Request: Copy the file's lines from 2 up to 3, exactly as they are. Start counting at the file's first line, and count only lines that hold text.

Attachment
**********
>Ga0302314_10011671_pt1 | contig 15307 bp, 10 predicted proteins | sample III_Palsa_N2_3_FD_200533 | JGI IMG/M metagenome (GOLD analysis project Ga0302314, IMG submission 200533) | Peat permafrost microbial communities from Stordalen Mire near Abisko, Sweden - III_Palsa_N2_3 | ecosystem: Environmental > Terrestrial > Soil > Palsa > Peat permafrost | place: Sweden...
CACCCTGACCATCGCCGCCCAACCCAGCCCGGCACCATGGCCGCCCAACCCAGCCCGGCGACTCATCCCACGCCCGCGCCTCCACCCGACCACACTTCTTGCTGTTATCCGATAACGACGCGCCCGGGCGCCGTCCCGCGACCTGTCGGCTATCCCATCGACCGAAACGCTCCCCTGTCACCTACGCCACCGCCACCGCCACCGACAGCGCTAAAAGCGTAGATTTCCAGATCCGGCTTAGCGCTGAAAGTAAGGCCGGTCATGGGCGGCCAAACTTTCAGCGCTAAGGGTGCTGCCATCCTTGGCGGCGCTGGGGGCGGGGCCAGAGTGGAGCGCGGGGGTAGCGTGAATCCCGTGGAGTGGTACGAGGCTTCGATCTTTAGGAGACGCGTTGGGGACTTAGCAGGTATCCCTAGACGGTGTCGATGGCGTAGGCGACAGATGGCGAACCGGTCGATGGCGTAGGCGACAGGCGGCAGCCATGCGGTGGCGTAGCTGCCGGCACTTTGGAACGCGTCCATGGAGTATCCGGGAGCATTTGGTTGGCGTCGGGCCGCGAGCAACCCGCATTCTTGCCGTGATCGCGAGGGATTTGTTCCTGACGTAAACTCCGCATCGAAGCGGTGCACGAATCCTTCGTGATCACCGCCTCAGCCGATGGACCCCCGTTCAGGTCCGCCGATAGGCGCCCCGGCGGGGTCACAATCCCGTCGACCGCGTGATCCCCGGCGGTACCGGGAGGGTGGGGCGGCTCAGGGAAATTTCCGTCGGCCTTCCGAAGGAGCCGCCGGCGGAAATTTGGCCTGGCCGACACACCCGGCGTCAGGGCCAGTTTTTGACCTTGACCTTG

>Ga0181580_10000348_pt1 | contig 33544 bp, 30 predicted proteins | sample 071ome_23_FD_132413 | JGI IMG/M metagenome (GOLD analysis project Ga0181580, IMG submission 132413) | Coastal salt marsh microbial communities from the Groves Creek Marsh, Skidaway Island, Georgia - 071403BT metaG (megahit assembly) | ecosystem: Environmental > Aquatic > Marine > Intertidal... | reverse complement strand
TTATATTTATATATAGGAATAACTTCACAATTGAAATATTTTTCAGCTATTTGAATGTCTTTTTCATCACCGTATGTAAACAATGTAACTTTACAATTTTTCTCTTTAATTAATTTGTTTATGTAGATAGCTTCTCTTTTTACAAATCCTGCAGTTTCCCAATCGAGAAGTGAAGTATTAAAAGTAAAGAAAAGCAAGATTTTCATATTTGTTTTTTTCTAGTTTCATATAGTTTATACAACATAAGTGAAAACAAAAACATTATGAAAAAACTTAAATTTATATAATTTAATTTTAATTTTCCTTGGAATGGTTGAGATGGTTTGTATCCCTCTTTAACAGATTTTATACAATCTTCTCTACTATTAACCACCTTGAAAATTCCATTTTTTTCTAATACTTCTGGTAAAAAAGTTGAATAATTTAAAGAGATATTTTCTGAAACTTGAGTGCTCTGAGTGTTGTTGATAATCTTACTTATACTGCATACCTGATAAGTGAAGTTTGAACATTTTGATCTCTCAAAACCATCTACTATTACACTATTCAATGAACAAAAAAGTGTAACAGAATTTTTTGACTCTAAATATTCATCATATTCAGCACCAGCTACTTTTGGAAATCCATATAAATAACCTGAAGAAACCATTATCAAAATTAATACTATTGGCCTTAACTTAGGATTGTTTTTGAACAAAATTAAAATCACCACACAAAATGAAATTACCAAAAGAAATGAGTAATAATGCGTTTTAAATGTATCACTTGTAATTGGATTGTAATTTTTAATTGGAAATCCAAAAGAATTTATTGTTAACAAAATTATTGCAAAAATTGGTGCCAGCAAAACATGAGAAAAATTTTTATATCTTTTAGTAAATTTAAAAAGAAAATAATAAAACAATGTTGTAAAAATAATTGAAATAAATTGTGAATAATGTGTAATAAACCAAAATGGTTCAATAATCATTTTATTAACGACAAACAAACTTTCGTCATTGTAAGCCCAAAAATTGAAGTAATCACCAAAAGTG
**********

CACCCTGACCATCGCCGCCCAACCCAGCCCGGCACCATGGCCGCCCAACCCAGCCCGGCGACTCATCCCACGCCCGCGCCTCCACCCGACCACACTTCTTGCTGTTATCCGATAACGACGCGCCCGGGCGCCGTCCCGCGACCTGTCGGCTATCCCATCGACCGAAACGCTCCCCTGTCACCTACGCCACCGCCACCGCCACCGACAGCGCTAAAAGCGTAGATTTCCAGATCCGGCTTAGCGCTGAAAGTAAGGCCGGTCATGGGCGGCCAAACTTTCAGCGCTAAGGGTGCTGCCATCCTTGGCGGCGCTGGGGGCGGGGCCAGAGTGGAGCGCGGGGGTAGCGTGAATCCCGTGGAGTGGTACGAGGCTTCGATCTTTAGGAGACGCGTTGGGGACTTAGCAGGTATCCCTAGACGGTGTCGATGGCGTAGGCGACAGATGGCGAACCGGTCGATGGCGTAGGCGACAGGCGGCAGCCATGCGGTGGCGTAGCTGCCGGCACTTTGGAACGCGTCCATGGAGTATCCGGGAGCATTTGGTTGGCGTCGGGCCGCGAGCAACCCGCATTCTTGCCGTGATCGCGAGGGATTTGTTCCTGACGTAAACTCCGCATCGAAGCGGTGCACGAATCCTTCGTGATCACCGCCTCAGCCGATGGACCCCCGTTCAGGTCCGCCGATAGGCGCCCCGGCGGGGTCACAATCCCGTCGACCGCGTGATCCCCGGCGGTACCGGGAGGGTGGGGCGGCTCAGGGAAATTTCCGTCGGCCTTCCGAAGGAGCCGCCGGCGGAAATTTGGCCTGGCCGACACACCCGGCGTCAGGGCCAGTTTTTGACCTTGACCTTG

>Ga0181580_10000348_pt1 | contig 33544 bp, 30 predicted proteins | sample 071ome_23_FD_132413 | JGI IMG/M metagenome (GOLD analysis project Ga0181580, IMG submission 132413) | Coastal salt marsh microbial communities from the Groves Creek Marsh, Skidaway Island, Georgia - 071403BT metaG (megahit assembly) | ecosystem: Environmental > Aquatic > Marine > Intertidal... | reverse complement strand